In this study, we used spectral analysis of heart rate variability (HRV) to estimate the changes in autonomic control in response to disparate stimuli produced by mental task and graded head-up tilting. The low frequency (LF) component of HRV provided a quantitative index of the sympathetic and parasympathetic (vagal) activities controlling the heart rate (HR), while the high frequency (HF) component of HRV provided an index of the vagal tone. We studied 17 healthy male subjects (21-25 yr of age) who were placed on a tilt-table and the graded tilt-protocol involved tilted sine angles 0.0, 0.2, 0.4, 0.6, 0.8, and 1.0. These tilt-protocols were repeated with or without the mental task, which consisted of auditory distinctive reaction-time tasks. The basal autonomic mode against the graded head-up tilt was characterized by reciprocal changes in sympathetic and vagal tones. There were significant increases of HR corresponding to the mental task with lower tilt-angle, albeit the changes with higher tilt angles were not significant. Furthermore, there were increases and decreases of the LF component induced by the mental task at lower and higher tilt-angles, respectively. These results revealed that the different responses of HR and LF component against the same tasks could be derived from the alterations of autonomic mode during gradual changes in autonomic control.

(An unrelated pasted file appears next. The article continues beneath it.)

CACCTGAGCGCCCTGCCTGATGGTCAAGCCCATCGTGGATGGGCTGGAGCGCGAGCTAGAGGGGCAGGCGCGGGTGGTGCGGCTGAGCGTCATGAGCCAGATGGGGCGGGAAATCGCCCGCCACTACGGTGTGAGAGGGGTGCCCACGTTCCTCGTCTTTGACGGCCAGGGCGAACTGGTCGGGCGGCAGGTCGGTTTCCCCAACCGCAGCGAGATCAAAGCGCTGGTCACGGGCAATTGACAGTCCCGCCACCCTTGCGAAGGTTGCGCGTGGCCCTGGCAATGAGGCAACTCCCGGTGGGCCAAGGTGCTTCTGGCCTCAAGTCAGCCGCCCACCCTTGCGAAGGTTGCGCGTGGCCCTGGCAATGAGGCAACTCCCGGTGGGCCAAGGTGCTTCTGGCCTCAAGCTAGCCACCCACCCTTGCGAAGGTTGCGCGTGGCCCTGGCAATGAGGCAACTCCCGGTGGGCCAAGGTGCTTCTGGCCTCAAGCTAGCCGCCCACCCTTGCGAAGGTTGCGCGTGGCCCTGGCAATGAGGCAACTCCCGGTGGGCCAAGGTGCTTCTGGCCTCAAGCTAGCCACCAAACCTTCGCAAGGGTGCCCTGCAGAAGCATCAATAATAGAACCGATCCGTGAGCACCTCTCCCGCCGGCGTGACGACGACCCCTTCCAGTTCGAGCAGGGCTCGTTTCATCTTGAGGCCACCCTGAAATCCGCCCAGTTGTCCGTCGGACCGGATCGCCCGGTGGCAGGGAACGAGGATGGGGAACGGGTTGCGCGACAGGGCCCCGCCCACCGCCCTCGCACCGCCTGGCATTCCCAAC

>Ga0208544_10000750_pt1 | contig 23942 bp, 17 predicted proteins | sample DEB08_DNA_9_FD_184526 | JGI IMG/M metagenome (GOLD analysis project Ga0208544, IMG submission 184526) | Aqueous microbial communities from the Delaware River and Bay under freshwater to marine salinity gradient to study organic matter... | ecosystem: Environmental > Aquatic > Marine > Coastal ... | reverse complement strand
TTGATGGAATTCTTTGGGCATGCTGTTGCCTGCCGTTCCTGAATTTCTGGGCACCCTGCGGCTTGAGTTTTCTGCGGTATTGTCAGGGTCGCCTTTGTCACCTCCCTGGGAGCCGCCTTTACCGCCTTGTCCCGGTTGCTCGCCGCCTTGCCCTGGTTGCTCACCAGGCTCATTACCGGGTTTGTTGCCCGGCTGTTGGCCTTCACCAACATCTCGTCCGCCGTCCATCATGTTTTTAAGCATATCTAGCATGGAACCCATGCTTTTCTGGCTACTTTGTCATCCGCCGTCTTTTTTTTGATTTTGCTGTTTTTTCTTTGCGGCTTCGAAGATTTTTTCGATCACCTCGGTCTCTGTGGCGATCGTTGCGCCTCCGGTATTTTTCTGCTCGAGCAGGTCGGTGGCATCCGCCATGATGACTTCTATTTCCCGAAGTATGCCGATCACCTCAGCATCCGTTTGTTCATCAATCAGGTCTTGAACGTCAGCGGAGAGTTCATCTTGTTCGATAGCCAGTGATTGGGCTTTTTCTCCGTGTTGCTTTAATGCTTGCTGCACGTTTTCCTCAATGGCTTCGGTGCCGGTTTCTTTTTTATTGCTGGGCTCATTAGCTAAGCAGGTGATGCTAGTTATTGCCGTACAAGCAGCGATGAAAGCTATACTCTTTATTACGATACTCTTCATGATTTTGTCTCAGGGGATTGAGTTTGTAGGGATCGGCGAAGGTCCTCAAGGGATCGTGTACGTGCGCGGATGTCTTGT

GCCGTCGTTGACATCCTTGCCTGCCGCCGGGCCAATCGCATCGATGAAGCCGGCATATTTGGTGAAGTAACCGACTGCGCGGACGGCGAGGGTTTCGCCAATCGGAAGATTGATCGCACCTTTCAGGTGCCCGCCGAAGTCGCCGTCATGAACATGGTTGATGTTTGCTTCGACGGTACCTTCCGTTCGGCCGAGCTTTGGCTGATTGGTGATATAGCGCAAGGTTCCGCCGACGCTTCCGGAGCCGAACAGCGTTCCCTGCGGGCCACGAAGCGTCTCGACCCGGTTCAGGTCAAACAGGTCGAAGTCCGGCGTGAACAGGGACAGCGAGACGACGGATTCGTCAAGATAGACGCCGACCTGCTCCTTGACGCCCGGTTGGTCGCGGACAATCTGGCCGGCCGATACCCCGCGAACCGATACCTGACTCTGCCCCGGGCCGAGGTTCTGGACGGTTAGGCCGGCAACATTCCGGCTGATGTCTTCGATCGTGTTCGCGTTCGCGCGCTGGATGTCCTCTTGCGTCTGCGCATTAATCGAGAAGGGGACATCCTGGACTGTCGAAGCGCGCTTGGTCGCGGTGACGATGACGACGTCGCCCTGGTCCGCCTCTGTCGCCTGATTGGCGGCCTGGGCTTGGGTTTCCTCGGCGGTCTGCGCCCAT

1999 Japan Society of Physiological Anthropology